AOL PICK from our Editors
Nightclubs, pubs and taverns dominate the nightlife scene in Anchorage, with the twin Tooths and the Koot (see below) leading the way. Though cynics have long said there is nothing to do in Alaska in winter save sleep and drink, a more typical day includes outdoor activity, pizza and beer at a brewpub, followed by a music performance at one of the better pubs or nightclubs. Anchorage residents (and visitors) benefit immensely by the fact that Alaska is a popular place to visit, and performers head here for “vacation”—and take the stage at much smaller venues than they would in the Lower 48. The city’s main public performance venue, with visiting acts that range from Broadway shows to Bill Cosby and Snoop Dogg, is the downtown Alaska Center for the Performing Arts; www.myalaskacenter.com. Anchorage’s far northern latitude has one pronounced effect on the nightlife scene: Bars and taverns start filling up much earlier in winter, when dusk drops down before 5PM, than in summer when, well, it never actually gets dark.
Housed in a classic Art Deco building, and owned and operated by the Moose’s Tooth folks, this is Anchorage’s alternative movie palace. Cult, foreign and classic movies are shown for $3; craft beers and great tavern food round out the offerings, with an occasional live performance thrown in for good measure. The salmon burrito or the pesto ravioli are good bets, as is the beer. Bear Tooth is a local favorite, so it can get a bit crowded. There's often a line to get in.
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If you love live entertainment, this is the place in Anchorage to come. This quintessential small Anchorage tavern/pub/restaurant focuses, per its name, on blues and jazz—usually home-grown artists such as Gary “Alaska” Sloan. Live performers appear every night, the atmosphere is intimate, and the burgers are basic and good. Prices are reasonable. There's a small dance floor, but it's always packed.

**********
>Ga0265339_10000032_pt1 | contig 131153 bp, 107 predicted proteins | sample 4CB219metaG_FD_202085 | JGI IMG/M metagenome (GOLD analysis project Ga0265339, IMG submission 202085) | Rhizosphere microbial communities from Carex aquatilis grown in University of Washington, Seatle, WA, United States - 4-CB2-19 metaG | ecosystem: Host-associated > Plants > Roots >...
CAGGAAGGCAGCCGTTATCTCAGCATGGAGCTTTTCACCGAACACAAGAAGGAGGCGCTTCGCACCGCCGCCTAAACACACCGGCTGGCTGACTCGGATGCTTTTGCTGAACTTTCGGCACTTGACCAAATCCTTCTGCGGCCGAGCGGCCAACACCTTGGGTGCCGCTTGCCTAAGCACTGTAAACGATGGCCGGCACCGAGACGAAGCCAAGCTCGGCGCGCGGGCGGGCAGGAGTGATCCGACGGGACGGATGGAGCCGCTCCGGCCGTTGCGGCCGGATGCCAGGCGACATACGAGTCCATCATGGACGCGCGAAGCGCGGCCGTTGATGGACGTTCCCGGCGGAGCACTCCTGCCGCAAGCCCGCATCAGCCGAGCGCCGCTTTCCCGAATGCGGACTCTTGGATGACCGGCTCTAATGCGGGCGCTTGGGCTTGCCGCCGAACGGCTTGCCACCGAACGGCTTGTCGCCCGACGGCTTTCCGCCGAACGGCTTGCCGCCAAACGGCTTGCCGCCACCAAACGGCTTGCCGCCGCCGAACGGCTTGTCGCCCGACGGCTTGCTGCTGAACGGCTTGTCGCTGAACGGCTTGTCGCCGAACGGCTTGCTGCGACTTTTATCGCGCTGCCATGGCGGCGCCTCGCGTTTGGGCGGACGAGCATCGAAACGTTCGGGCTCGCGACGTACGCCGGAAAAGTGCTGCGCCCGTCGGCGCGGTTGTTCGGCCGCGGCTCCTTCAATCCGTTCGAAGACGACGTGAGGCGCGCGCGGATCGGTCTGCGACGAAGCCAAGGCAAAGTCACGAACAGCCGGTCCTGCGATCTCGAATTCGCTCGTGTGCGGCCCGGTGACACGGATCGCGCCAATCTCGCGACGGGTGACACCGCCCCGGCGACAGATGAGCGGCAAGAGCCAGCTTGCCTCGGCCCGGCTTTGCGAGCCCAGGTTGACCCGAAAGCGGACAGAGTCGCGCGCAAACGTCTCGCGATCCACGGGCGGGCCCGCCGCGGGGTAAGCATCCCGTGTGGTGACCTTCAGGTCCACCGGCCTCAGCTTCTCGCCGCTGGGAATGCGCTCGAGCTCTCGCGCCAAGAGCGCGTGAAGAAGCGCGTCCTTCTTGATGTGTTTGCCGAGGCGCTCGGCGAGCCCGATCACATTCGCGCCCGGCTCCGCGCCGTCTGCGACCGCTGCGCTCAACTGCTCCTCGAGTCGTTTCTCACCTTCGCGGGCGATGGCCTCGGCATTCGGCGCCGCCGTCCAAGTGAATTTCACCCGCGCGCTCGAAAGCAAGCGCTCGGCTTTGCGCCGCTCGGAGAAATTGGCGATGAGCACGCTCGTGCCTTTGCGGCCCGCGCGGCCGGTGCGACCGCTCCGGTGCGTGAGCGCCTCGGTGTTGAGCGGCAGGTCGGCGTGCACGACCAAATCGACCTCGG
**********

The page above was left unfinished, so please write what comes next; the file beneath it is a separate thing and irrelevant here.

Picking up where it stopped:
A classic nightclub with a live-music stage, this venue also benefits from Alaska’s appeal—Everclear is on the summer 2010 schedule, for instance, and past superstar performers range from Crosby, Stills and Nash to Metallica. Comedy nights, DJs and local bands round out the performance schedule. There are 12 separate bars (yes, they take drinking seriously here), and, on summer Saturdays, a farmers market in the parking lot. How Alaskan is that? Cover charges range from $3-$5 on weekends.
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Though better known as an eatery, the Moose also hosts occasional live acts such as Yonder Mountain String Band and Cake. The brewpub atmosphere is hearty and convivial from noon to midnight, and past midnight, whether it’s a live-music night or not. This is a good place to kick back with a beer with the locals.
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Folk, alternative, bluegrass, roots and world artists mark the weekend live music lineup at this eatery, whose evening menu focuses on beer (hand-crafted microbrews), burgers and salads. The beer selection is good, albeit not cheap. The food is average.
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